1. ^ "AU Shippin' Out October 29-November 2: Naruto, TimeShift, and Hellgate: London". GameSpot. Retrieved 2023-07-26.
  2. ^ "TimeShift-ing on October 30". GameSpot. Retrieved 2023-07-26.
  3. ^ "What's New? (2nd November, 2007)". Eurogamer.net. 2007-11-02. Retrieved 2023-07-26.
  4. ^ kotakuaustralia (2007-12-06). "TimeShift Out Now For Playstation 3". Kotaku Australia. Retrieved 2023-07-26.
  5. ^ Contributor, GamesIndustry International (2007-11-01). "RETAILERS RECEIVE THE ULTIMATE HOLIDAY SALES WEAPON AS TIMESHIFT™ BLASTS ON TO SHELVES TODAY". GamesIndustry.biz. Retrieved 2023-07-26. {{cite web}}: |last= has generic name (help)
  6. ^ "TimeShift • Eurogamer.net". Eurogamer. 2016-01-05. Archived from the original on 2016-01-05. Retrieved 2023-07-26.
  7. ^ Carn Shea (25 May 2007). "TimeShift Reborn: Competing in the Post-Unreal Engine 3 World". Retrieved 2013-10-23.
  8. ^ Haynes, Jeff (2007-05-17). "IGN: TimeShift Preview, TimeShift First Look". IGN. Retrieved 2008-01-22.
  9. ^ "TimeShift Demo". 30 Jan 2006. Retrieved 2012-11-24.
  10. ^ "TimeShift (2007) for PC Reviews". Metacritic. Retrieved July 26, 2023.
  11. ^ "TimeShift for Xbox 360 Reviews". Metacritic. Retrieved July 26, 2023.
  12. ^ "TimeShift for PlayStation 3 Reviews". Metacritic. Retrieved July 26, 2023.
  13. ^ Cavalli, Earnest (November 7, 2007). "Destructoid Review: Timeshift". Destructoid. Retrieved July 26, 2023.
  14. ^ Bramwell, Tom (November 2, 2007). "TimeShift". Eurogamer. Retrieved July 26, 2023.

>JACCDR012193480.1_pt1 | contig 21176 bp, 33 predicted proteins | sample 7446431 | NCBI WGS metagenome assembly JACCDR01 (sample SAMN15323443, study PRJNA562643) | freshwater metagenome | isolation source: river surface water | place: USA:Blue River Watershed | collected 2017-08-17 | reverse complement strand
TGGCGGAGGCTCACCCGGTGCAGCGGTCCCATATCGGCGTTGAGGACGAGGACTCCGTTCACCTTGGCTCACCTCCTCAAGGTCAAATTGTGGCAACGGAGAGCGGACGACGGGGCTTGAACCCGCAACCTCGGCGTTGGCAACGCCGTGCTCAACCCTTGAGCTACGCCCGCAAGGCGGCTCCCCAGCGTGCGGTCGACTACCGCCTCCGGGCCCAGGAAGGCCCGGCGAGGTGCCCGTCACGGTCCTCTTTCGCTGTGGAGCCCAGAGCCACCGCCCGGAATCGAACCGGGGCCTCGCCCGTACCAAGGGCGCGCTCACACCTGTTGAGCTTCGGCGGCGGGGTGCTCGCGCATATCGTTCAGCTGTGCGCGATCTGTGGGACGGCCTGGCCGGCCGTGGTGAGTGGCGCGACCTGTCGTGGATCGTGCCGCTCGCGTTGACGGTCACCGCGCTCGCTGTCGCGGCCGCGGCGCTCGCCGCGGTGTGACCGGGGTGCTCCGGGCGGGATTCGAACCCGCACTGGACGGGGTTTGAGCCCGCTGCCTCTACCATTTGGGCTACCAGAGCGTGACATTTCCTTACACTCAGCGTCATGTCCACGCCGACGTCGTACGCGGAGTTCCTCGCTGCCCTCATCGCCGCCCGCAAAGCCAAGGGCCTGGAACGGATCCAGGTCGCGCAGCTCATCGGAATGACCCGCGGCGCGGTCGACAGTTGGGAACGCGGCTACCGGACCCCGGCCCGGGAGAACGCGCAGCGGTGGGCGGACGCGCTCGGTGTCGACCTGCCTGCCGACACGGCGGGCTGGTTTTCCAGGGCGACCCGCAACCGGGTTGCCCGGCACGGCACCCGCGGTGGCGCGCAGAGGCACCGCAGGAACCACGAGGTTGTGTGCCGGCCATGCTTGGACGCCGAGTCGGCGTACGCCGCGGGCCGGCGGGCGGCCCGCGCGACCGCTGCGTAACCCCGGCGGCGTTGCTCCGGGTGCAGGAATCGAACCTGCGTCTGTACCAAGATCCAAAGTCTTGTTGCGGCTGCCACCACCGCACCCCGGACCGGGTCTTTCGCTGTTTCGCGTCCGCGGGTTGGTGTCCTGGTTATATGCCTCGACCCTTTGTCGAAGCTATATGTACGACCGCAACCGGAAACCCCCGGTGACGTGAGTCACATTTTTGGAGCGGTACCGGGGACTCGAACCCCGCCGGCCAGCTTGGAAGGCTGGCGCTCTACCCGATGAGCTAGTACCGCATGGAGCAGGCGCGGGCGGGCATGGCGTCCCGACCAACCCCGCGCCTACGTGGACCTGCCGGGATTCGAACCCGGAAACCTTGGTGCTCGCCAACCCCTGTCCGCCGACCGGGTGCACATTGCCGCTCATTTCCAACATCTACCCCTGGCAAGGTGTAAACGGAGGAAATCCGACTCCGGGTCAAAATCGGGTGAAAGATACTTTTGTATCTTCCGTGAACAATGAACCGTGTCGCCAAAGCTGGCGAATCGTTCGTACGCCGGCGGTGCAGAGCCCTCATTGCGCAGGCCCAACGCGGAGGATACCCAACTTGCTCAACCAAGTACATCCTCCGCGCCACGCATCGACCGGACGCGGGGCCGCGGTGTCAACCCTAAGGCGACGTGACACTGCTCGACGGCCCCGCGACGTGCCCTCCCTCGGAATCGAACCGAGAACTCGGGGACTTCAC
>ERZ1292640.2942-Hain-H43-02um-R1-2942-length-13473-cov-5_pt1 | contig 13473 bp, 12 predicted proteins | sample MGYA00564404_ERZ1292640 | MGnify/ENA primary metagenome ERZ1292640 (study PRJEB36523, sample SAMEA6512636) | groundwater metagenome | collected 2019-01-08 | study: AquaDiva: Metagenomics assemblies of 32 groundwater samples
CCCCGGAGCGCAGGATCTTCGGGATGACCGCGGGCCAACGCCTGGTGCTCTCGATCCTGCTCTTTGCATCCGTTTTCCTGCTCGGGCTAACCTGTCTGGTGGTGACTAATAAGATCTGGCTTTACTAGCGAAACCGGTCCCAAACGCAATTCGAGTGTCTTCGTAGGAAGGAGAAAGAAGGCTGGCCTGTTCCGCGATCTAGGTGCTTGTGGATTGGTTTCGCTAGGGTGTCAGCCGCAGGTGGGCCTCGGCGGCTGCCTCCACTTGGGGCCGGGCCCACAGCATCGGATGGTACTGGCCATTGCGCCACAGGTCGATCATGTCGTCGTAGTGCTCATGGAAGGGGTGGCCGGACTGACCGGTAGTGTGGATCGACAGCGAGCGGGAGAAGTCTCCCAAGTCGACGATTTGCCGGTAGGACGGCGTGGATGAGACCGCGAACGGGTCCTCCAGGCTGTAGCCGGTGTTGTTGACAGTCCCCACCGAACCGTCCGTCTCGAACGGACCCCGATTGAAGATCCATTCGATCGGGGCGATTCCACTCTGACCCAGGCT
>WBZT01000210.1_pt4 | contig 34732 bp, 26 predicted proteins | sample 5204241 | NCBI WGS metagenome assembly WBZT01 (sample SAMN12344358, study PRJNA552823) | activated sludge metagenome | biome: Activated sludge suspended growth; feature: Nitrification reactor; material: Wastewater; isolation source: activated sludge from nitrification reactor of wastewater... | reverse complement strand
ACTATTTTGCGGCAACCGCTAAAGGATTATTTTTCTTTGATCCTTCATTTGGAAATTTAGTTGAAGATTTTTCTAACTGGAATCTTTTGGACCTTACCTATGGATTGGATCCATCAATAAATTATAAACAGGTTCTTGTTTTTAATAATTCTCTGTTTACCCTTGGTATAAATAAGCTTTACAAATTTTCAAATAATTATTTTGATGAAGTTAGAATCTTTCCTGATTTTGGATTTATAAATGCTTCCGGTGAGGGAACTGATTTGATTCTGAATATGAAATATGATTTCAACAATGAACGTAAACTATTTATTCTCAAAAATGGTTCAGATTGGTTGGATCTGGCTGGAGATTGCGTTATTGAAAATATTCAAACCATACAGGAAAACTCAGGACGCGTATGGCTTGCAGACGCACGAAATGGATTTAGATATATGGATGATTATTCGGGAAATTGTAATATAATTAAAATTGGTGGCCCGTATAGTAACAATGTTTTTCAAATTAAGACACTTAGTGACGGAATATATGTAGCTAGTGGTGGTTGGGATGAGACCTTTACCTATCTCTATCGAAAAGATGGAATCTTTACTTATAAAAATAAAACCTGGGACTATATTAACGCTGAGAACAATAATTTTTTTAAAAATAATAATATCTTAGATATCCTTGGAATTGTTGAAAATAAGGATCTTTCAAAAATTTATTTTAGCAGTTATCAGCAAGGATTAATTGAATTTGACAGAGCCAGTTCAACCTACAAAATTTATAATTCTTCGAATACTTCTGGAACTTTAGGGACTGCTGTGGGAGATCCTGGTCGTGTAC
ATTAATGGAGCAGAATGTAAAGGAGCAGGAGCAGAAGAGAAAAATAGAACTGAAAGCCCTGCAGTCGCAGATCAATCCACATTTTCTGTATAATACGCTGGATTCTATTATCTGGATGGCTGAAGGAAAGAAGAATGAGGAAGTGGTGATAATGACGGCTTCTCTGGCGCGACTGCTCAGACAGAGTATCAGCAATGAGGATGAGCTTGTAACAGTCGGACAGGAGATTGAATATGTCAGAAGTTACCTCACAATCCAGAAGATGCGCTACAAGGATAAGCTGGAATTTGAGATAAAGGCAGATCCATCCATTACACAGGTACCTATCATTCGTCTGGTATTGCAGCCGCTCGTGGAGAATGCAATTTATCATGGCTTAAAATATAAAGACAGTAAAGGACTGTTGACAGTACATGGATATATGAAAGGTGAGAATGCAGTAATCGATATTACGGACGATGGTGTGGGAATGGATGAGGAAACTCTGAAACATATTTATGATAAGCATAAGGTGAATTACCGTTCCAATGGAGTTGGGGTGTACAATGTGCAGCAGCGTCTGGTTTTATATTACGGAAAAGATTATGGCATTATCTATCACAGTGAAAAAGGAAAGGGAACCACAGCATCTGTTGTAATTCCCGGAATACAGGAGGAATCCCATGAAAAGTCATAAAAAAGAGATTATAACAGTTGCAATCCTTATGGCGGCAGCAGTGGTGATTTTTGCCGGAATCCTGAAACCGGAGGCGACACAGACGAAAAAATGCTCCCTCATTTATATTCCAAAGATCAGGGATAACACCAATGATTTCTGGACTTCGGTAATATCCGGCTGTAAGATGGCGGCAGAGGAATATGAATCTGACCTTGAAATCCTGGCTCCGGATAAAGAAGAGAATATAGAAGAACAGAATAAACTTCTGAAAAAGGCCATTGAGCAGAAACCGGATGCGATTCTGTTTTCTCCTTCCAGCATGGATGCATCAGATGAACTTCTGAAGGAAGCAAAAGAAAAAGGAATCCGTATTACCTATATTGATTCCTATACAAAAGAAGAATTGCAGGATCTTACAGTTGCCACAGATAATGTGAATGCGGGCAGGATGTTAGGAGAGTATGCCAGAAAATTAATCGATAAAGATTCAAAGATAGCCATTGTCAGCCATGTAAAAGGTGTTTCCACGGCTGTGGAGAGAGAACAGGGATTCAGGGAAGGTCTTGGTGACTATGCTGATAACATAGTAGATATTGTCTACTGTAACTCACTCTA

15. ^ Bertz, Matt (December 19, 2007). "TimeShift". Game Informer. Archived from the original on 2008-01-14. Retrieved July 26, 2023.
  16. ^ Costantini, J (November 5, 2007). "TimeShift review". GameRevolution. Retrieved July 26, 2023.
  17. ^ Thomas, Aaron (November 1, 2007). "TimeShift Review". GameSpot. Retrieved July 26, 2023.
  18. ^ Bratcher, Eric (December 17, 2007). "TimeShift review". GamesRadar. Retrieved July 26, 2023.
  19. ^ Sandoval, Angelina (December 4, 2007). "TimeShift Review - PlayStation 3". GameZone. Archived from the original on 2007-12-07. Retrieved July 26, 2023.
  20. ^ a b Brudvig, Erik (2007-11-27). "TimeShift Review". IGN. Retrieved 2022-05-23.
  21. ^ Orry, Tom (November 27, 2007). "TimeShift Review". VideoGamer.com. Retrieved July 26, 2023.
  22. ^ "TimeShift for PC Reviews". Metacritic. Retrieved 2019-06-05.
  23. ^ "TimeShift for PC - GameRankings". www.gamerankings.com.
  24. ^ "TimeShift for Xbox 360 Reviews". Metacritic. Retrieved 2019-06-05.
  25. ^ "TimeShift for PlayStation 3 Reviews". Metacritic. Retrieved 2019-06-05.
  26. ^ "TimeShift for Xbox 360 - GameRankings". www.gamerankings.com.
  27. ^ "TimeShift for PlayStation 3 - GameRankings". www.gamerankings.com.
  28. ^ "TimeShift". Trusted Reviews. 5 March 2020. Retrieved 2022-05-23.